GnuPG PRNG insecure?

Sam Roberts sroberts at
Sat Feb 9 01:33:02 CET 2002

"just for the record, it does XOR the data"

I guess I'm missing something, too, because it certainly looks to me
like new data is assigned over data already in the pool, and my
understanding was XORing known values into a pool could not DECREASE
the entropy in the pool, but assigning seems to mean you'll lose some
of the current contents of the pool.

What am I missing, where's the XOR occuring?


Quoting Peter Gutmann <pgut001 at>, who wrote:
> >Recently, out of curiosity, I looked at GnuPG's random number generation and
> >stumbled across something I think is problematic. However, I'm not a
> >cryptographer, nor do I have in-depth knowledge on cryptographic secure pseudo
> >random number generation. That's why I ask people here to comment on this. So
> >read this with care; any or all of the things presented herein may be totally
> >wrong.
> It's a pretty accurate analysis.  The flaw is worrying, but not fatal, since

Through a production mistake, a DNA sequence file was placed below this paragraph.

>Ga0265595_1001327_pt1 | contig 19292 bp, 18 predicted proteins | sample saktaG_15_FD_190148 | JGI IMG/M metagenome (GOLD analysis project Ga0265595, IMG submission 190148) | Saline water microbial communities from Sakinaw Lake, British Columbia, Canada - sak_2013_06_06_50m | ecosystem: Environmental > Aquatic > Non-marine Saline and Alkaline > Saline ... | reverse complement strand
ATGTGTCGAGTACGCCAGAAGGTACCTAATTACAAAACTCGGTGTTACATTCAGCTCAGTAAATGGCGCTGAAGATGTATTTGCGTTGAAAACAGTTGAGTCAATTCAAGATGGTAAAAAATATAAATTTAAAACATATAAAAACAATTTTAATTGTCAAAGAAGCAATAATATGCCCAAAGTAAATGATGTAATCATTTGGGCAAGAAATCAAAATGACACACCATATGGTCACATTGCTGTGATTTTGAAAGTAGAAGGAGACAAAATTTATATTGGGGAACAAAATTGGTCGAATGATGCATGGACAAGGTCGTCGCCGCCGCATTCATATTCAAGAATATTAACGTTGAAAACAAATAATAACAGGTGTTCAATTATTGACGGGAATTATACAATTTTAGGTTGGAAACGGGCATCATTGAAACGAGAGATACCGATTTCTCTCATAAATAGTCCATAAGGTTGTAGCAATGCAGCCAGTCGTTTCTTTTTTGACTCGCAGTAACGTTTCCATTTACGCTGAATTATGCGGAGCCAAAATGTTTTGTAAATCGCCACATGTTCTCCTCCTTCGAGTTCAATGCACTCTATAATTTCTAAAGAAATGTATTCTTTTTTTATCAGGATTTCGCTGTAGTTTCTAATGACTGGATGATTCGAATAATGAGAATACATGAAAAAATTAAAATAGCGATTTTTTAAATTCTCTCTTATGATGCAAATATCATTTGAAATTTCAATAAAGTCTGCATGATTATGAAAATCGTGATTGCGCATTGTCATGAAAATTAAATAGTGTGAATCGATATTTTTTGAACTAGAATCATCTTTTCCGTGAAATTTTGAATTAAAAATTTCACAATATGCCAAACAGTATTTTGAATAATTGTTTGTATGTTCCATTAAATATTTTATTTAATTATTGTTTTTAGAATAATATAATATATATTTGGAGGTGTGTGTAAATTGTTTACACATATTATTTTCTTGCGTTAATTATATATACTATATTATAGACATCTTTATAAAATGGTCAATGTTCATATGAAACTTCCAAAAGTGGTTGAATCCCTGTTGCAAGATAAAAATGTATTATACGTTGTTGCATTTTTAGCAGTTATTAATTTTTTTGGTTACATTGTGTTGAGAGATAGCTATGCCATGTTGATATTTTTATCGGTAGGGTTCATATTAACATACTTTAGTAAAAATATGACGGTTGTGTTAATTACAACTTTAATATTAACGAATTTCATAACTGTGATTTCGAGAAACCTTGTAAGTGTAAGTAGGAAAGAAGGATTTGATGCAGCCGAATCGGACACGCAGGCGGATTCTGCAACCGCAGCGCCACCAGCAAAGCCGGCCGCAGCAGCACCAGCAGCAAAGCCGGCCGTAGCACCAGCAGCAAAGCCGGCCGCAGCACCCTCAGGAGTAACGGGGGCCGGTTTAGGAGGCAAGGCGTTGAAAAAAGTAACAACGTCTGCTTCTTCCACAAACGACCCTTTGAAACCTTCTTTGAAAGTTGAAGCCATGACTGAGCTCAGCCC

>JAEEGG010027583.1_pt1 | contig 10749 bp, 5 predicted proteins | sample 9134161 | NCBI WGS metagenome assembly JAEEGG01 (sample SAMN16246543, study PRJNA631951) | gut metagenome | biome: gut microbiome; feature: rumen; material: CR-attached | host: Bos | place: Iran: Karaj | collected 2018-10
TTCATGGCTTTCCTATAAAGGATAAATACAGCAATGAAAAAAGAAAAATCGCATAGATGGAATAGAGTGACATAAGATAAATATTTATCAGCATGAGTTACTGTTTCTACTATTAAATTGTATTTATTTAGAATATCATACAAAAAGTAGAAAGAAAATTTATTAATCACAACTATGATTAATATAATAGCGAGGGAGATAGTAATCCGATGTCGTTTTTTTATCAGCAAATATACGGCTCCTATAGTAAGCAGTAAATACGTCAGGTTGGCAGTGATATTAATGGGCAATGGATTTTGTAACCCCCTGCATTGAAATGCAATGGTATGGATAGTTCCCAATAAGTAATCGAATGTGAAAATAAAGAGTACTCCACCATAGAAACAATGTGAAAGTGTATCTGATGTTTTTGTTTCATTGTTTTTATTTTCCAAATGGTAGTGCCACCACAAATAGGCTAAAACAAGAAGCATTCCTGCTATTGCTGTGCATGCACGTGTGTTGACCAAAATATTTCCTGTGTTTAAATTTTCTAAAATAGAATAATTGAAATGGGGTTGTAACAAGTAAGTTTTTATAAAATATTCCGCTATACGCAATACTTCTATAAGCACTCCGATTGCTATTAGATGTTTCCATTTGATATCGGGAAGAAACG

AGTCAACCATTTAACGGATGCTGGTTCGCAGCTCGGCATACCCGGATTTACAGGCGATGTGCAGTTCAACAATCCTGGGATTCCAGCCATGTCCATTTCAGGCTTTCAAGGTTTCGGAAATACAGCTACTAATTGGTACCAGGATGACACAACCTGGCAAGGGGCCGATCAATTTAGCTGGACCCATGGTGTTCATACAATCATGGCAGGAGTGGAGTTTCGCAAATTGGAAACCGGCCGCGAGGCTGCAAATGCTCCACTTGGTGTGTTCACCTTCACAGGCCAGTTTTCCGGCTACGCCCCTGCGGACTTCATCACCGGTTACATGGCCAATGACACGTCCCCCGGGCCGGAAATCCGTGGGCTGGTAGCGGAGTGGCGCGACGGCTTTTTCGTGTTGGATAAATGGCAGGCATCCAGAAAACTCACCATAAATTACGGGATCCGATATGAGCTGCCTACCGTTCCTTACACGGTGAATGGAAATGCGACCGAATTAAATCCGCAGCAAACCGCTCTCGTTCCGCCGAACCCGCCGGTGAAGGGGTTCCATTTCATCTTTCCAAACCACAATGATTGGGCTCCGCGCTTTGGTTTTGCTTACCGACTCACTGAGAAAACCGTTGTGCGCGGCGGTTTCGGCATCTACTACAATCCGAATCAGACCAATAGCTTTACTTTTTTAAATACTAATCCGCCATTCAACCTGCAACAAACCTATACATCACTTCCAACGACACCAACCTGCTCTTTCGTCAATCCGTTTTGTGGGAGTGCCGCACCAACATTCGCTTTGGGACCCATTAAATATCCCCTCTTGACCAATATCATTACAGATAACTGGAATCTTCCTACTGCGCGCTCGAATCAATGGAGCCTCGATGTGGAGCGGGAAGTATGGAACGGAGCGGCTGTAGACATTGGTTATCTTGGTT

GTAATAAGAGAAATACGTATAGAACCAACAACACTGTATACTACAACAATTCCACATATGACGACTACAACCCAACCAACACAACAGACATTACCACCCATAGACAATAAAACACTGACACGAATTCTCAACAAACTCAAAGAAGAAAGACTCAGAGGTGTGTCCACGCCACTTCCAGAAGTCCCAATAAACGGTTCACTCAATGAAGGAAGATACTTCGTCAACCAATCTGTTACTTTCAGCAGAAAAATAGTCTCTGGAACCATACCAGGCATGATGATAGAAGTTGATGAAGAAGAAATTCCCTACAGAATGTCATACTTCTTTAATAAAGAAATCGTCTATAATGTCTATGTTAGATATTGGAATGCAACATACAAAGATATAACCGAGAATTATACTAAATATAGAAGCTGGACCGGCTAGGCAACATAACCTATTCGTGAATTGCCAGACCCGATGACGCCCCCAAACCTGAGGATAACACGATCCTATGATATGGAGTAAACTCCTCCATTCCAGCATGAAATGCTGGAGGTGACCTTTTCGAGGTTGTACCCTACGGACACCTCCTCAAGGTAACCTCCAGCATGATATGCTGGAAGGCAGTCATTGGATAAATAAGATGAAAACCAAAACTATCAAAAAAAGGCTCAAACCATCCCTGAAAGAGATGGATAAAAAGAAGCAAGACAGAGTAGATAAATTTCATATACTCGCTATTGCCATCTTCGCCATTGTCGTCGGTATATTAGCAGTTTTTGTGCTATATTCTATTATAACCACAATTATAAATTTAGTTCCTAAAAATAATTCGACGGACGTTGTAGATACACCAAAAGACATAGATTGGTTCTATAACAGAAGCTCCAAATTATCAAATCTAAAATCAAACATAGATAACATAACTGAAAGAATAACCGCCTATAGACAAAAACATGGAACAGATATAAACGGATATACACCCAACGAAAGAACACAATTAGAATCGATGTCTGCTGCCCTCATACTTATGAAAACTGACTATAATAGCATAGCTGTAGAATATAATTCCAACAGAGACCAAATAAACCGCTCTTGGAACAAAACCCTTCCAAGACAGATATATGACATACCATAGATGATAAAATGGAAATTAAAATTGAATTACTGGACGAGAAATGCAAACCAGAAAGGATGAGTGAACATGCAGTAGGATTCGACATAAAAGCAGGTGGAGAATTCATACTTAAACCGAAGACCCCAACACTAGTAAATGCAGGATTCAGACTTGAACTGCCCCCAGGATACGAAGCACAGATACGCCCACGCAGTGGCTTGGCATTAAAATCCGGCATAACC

> (assuming it accurately implements the design in
> the output is only taken from
> the mixed input of a significant portion of the pool, ie 640 bits of pool data
> are used for each output block.  
> However, if user seeding is allowed it's a bit more problematic since an
> attacker can overwrite the pool contents with known values.  The original
> implementation has the comment:
> /* Mix the incoming data into the pool.  This operation is resistant
>    to chosen- and known-input attacks because the pool contents are
>    unknown to an attacker, so XOR'ing in known data won't help them.
>    In an attacker could determine pool contents by observing the
>    generator output (which is defeated by the postprocessing), we'd
>    have to perform an extra input mixing operation to defeat these
>    attacks */
> which addresses chosen/known-input attacks (and just for the record, it does
> XOR the data :-).  Without the XOR, you don't have these guarantees.  Since GPG
> doesn't allow outside control of the seeding, this isn't a big problem, but
> it's still something which should be fixed.
> Incidentally, this bug is identical to the PGP 2.x xorbytes bug, a web search
> for that name will find further discussion on this topic.  I think copying
> xorbytes is taking GPG's PGP compatibility a bit far :-).
> Peter.
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Sam Roberts <sroberts at> (Vivez sans temps mort!)

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